Sad to hear today that the immensely likeable Alec Wishart, the co-founder of Hogsnort Rupert, has died.Alec was the charismatic front man who uttered the famous line “Come on, my lover, give us a kiss” from the band’s nonsensical 1970 hit Pretty Girl, which spent three weeks at No 1 on the New Zealand pop chart.
He remained with the band through multiple incarnations and was reportedly looking forward to a gig later this year when he died yesterday, aged 76.I first encountered Hogsnort Rupert, then known as Hogsnort Rupert’s Original Flagon Band, in 1968, when the band I was with played at a dance organised by the Wellington Diamond United Football Club.
Hogsnort Rupert, who hadn’t long been formed, played a guest spot that night. They were all working-class English lads, drawn together initially by a love of football.Their skiffle-inspired music was rough and ready but infectiously energetic and exuberant, much like the guys themselves. Guitarist, singer and songwriter Dave Luther was the serious musician of the band, and its driving force, but it was Alec’s engaging personality that people noticed.
An appearance on TV’s Studio One talent quest led to them being signed by HMV Records. Knowing I was a fan, their producer, the late Peter Dawkins – later to become one of the most influential figures in the Australian music industry – got me to write the sleeve notes for their first album: All Our Own Work! (still available, I noticed recently, on Trade Me).The original lineup didn’t last long. A couple of the members got religion, after which the band was rebranded as Hogsnort Rupert, with Alec and Dave still forming the core, as they would do for the next 40-plus years. (When I passed up an invitation to join them as bass player, my flatmate and journalism colleague John Newton dusted off his old Hofner bass and became a member of Hogsnort Rupert just in time to play on Pretty Girl, one of the biggest and most enduring New Zealand hits of the era.)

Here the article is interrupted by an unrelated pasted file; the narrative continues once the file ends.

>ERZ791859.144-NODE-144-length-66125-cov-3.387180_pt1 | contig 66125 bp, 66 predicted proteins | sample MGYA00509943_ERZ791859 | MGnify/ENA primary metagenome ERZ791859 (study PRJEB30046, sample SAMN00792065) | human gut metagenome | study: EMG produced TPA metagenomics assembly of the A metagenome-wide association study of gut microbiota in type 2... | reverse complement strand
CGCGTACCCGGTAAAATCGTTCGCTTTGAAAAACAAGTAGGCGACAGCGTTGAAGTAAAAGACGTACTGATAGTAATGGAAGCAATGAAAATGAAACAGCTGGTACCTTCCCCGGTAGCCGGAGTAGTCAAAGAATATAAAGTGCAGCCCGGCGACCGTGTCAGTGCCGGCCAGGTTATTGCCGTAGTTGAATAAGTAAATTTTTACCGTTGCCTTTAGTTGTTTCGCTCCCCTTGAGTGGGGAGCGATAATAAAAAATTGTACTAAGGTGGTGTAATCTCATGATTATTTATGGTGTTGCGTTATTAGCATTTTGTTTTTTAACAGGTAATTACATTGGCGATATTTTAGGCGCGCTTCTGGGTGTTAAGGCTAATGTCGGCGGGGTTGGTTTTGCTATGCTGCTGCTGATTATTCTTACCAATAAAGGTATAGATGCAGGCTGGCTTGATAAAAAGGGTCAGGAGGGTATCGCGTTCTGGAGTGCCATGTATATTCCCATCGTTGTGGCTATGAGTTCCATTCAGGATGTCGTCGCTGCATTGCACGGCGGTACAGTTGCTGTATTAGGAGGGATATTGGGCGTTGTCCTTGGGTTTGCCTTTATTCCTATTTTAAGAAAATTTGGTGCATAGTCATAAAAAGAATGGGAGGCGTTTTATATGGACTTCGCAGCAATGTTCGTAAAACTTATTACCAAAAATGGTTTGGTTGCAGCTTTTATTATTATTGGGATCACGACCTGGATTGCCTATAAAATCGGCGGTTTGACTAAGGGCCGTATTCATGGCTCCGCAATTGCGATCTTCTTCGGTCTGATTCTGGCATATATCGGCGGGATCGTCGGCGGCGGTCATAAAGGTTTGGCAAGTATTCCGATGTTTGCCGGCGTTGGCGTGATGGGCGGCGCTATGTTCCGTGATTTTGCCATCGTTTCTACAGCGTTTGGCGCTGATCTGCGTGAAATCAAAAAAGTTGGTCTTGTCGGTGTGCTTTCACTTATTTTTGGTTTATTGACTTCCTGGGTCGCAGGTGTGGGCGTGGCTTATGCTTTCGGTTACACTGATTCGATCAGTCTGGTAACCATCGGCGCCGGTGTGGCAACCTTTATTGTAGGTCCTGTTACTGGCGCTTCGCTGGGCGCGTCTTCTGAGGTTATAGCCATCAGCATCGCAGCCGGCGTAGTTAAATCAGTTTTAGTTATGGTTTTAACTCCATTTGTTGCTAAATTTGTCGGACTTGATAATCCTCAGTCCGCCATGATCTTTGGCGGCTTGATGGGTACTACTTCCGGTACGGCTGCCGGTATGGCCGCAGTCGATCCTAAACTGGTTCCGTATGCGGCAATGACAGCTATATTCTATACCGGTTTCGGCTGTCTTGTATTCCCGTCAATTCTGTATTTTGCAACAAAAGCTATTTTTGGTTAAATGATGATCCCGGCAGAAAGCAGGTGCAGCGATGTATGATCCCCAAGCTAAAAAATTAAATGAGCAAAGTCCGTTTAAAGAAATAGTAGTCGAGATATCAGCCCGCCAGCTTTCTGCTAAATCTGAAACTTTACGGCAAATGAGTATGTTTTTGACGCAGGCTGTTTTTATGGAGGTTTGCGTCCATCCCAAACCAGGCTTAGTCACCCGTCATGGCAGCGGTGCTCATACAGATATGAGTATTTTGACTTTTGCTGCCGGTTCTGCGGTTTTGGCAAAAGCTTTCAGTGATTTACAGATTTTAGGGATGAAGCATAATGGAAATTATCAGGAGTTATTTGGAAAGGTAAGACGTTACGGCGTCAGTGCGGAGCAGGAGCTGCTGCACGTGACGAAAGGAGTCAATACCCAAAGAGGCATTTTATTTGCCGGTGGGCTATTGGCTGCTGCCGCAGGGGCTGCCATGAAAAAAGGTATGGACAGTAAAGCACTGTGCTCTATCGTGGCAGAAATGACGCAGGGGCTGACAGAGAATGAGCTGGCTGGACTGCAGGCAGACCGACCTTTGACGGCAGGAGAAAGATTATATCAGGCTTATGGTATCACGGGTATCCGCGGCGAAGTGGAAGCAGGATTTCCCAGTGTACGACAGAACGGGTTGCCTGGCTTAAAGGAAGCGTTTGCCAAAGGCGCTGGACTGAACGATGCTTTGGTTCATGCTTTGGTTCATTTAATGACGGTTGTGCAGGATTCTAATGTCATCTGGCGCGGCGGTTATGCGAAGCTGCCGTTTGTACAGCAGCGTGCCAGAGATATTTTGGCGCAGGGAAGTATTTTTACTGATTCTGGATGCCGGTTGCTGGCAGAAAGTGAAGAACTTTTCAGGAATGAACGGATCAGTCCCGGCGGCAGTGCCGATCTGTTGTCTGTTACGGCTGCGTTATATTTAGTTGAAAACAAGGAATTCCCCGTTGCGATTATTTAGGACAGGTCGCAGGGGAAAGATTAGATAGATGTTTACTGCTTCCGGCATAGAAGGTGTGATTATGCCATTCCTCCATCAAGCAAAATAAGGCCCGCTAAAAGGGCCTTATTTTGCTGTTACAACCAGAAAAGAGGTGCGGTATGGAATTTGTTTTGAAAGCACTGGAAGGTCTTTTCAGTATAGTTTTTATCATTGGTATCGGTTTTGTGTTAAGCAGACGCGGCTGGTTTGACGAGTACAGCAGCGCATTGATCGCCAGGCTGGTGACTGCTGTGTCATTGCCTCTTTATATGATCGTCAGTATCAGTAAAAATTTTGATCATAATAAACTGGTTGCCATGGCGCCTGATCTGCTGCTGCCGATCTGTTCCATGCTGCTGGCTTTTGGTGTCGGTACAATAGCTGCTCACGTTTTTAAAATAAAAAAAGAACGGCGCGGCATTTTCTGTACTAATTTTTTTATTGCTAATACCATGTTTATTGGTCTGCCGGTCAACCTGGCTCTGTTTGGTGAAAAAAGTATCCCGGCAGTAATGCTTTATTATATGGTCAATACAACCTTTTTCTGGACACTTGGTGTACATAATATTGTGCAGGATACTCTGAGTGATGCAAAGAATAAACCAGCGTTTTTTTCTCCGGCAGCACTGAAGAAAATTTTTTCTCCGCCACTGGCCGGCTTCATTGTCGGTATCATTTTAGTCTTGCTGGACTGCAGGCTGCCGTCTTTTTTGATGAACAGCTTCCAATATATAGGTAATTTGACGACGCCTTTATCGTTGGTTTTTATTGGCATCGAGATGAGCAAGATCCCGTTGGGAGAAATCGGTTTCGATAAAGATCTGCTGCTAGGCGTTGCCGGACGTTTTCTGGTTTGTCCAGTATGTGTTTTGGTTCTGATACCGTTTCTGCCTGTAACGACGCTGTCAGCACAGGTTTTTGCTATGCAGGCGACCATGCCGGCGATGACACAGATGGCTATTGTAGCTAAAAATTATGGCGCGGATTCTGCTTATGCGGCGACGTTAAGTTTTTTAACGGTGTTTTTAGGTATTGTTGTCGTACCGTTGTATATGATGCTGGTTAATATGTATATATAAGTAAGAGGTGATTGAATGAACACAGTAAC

The Hogsnorts had two more Top 10 hits, Aubrey and Aunty Alice, before their recording career subsided. Being essentially a novelty band, their chart history was probably bound to be brief. But they remained popular as a live act, and few New Zealand bands have been regarded with more affection.That was largely due to Alec, who was one of those performers whose personality took on an extra dimension when he was on stage. But he was an engaging man in private too – witty, amiable and ego-free. All those who knew him will be grieving.